SR-22 Bond vs. Insurance

Now that you are aware of what an SR-22 bond is, let’s compare SR-22 insurance to standard insurance.

Insurance TypeSR-22 Bond InsuranceStandard Insurance
Who Must Have ItHigh-risk driversAll drivers
Who Issues the RequirementThe court or state authoritiesState authorities
How Long Must You Have itTypically 1 to 5 yearsFor as long as you're driving
Average Annual Cost of Liability Premiums$750$600
Coverage TypeOperator onlyOperator and vehicle
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As you can see, SR-22 bond insurance is a specialty type of coverage that is only required for those who have been considered high-risk drivers. It is only required for the length of time set by the court or local authorities and is usually much more expensive than standard car insurance. 

Standard insurance is required by all drivers in almost every state. Only two states do not require car insurance — New Hampshire and Virginia. In these states, there is an uninsured motorist fee that is paid to the state. You also may have to show proof of financial responsibility if you are driving without insurance. 

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SR-22 Insurance Rates

If you are issued an SR-22 bond, your insurance rates will go up. 

However, there are so many factors that can drastically change what your premiums will be. Some of these influencing factors include:

  • Age
  • Location
  • Credit record
  • Driving history
  • Moving violations
  • Vehicle age and type
  • How many miles are driven per year
  • Type of coverage 

The average standard liability insurance rate for a good driver with good credit is $600 per year. 

Having an SR-22 bond on file with your vehicle insurance company will raise your premiums by about 18% per year. 

The standard SR-22 insurance cost starts at around $750 per year for liability coverage. The cost for full coverage insurance with an SR-22 brings that amount to an average of $1,400 per year.

This figure can vary greatly, so make sure you shop around for insurance companies before settling on a policy. 

Companies That Offer SR-22 Insurance

When you begin to look for insurance companies that offer SR-22 coverage, you will find that there are not many options available.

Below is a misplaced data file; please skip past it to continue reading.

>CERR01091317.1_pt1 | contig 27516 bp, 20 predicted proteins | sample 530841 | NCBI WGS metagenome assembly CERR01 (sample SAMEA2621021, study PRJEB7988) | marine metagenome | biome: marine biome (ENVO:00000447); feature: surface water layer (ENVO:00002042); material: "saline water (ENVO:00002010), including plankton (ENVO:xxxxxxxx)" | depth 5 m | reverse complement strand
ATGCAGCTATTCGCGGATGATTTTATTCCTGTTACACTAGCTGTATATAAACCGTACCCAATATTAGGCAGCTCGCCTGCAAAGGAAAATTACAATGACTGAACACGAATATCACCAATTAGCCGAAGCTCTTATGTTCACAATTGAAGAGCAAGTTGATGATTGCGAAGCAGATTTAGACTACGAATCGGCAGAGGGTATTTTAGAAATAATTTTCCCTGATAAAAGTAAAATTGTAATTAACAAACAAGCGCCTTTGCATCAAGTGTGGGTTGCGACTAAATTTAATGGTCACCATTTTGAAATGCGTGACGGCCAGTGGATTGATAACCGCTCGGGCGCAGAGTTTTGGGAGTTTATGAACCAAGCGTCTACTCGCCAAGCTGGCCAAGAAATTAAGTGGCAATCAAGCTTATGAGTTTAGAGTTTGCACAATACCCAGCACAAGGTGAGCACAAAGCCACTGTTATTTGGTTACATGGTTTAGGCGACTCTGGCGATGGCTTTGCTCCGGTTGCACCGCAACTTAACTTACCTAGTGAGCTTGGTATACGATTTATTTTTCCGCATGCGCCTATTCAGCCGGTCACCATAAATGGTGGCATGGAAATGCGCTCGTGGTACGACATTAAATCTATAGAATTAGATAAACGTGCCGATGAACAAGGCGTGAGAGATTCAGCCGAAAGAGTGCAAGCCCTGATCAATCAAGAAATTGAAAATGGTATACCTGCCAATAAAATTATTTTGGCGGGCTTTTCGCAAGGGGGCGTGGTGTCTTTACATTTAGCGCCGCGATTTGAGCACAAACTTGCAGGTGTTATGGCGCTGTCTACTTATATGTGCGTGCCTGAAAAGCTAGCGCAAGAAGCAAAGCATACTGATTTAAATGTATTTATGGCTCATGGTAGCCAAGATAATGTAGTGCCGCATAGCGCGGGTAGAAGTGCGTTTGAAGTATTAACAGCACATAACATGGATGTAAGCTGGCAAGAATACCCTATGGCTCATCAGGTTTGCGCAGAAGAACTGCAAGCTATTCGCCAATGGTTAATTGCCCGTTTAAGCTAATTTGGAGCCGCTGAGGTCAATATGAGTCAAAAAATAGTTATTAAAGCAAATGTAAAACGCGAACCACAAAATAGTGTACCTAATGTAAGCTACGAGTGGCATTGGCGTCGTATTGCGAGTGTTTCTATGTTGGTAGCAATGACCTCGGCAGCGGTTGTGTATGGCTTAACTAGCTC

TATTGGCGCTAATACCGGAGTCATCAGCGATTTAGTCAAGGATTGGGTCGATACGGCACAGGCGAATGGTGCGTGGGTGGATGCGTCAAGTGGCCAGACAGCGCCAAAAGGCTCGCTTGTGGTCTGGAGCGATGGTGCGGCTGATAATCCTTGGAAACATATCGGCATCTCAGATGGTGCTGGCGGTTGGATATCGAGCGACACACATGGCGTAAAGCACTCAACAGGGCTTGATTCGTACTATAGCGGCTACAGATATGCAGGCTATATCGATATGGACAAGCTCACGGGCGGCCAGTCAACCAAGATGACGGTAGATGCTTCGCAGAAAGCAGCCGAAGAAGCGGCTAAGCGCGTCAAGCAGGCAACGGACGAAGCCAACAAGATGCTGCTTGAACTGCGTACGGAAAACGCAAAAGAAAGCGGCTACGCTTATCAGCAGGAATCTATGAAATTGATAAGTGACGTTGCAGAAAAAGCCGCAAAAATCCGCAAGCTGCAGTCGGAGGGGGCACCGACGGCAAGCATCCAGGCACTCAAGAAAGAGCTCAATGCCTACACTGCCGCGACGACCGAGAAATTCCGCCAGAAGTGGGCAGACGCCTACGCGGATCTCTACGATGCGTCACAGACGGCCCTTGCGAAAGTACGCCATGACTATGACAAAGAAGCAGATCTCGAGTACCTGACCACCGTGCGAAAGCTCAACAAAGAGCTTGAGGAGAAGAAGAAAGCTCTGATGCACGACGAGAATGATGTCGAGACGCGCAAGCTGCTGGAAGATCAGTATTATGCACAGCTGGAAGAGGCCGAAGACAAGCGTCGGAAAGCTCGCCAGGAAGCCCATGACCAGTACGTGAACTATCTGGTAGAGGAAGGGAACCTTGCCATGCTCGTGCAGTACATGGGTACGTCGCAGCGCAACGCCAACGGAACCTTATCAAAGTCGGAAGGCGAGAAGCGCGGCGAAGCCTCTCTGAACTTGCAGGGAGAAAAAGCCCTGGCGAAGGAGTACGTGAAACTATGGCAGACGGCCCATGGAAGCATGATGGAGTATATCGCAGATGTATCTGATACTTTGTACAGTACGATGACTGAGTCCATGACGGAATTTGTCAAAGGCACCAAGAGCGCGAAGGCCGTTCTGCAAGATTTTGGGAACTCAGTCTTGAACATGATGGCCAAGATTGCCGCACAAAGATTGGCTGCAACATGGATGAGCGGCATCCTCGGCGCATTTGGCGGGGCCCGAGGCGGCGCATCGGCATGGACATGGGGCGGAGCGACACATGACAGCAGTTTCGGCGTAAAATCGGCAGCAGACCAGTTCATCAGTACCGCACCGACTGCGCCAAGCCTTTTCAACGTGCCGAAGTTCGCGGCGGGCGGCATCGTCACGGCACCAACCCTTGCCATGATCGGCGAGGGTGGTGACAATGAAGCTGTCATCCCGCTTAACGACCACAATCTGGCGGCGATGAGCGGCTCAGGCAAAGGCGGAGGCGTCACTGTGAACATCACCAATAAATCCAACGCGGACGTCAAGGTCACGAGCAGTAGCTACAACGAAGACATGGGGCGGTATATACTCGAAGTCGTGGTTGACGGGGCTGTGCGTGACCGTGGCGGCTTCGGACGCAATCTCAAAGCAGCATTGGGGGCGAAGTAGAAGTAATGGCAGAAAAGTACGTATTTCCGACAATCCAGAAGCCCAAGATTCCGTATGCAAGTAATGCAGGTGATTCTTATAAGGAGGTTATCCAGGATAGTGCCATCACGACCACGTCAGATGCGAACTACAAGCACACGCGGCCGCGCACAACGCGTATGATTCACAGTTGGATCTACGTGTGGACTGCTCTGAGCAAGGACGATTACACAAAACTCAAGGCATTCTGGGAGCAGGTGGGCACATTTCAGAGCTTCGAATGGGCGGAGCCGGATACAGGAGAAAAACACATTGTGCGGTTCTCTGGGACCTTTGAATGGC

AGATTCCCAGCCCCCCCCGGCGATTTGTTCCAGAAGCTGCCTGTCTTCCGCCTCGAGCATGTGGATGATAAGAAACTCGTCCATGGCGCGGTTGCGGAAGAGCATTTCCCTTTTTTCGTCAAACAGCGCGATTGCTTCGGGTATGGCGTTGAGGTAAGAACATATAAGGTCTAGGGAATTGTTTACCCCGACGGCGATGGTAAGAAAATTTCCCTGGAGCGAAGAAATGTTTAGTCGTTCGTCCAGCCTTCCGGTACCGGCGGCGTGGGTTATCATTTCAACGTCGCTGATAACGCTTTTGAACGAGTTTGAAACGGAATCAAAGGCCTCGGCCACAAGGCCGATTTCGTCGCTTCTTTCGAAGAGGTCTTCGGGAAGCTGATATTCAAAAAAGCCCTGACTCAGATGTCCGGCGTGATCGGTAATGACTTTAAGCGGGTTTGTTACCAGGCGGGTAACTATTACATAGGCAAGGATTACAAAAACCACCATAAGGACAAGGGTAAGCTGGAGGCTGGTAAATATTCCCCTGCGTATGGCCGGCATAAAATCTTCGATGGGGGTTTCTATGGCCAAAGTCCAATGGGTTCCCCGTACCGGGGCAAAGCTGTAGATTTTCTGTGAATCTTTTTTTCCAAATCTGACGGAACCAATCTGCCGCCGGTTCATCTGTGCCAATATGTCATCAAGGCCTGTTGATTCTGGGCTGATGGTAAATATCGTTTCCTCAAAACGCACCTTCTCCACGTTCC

Companies that do offer SR-22 coverage tend to have low review scores from customers. However, there are a few companies out there that have good reputations and will handle your SR-22 bond. 

  • Progressive. This well-known insurance company offers competitive SR-22 insurance rates and files all the necessary paperwork for you. 
  • GEICO. You can help offset the cost of an SR-22 premium by leveraging GEICO’s many insurance discounts. 
  • SafeAuto. This smaller insurance company will give you SR-22 insurance rates regardless of the reason. 
  • AAA. This company is known for its roadside assistance but also offers very competitive car insurance rates. They will cover high-risk drivers with an SR-22 on record. 
  • Grange Insurance. This company offers competitive SR-22 insurance rates but only operates in 13 states. 
  • USAA. This is a specialized insurance company that only offers policies to those who currently or formerly served in the military. They have well-priced SR-22 policies for military service members and their family members. 

SR-22 Bond vs. Insurance: The Bottom Line

An SR-22 bond is a certificate that you are required to hold which is issued by the court or state authorities. Standard insurance policyholders do not have to file an SR-22. 

An SR-22 bond is a document that shows you hold future financial responsibility. This is not a form of insurance but is a certificate that must be added to your insurance policy. 

If you were caught driving on a suspended license or no license, were driving without car insurance, or are considered a high-risk driver, there is a good chance that you must hold an SR-22 bond. 

You must have an insurance policy whether you own a vehicle or not, as long as you are required to file an SR-22 bond. This is called a non-owners insurance policy and is usually cheaper than a standard insurance policy. 

Once your SR-22 bond has expired, you have to manually remove the filing from your insurance company. 

SR-22 insurance rates can vary greatly, but the standard increase on your yearly premium will be about 18%. 

There are a handful of highly-rated insurance companies that will insure you if you have an SR-22. 

Overall, the difference between regular insurance and an SR-22 bond is that you will be notified by the court or state authorities if you need to file one. It will not be a mystery that you need to.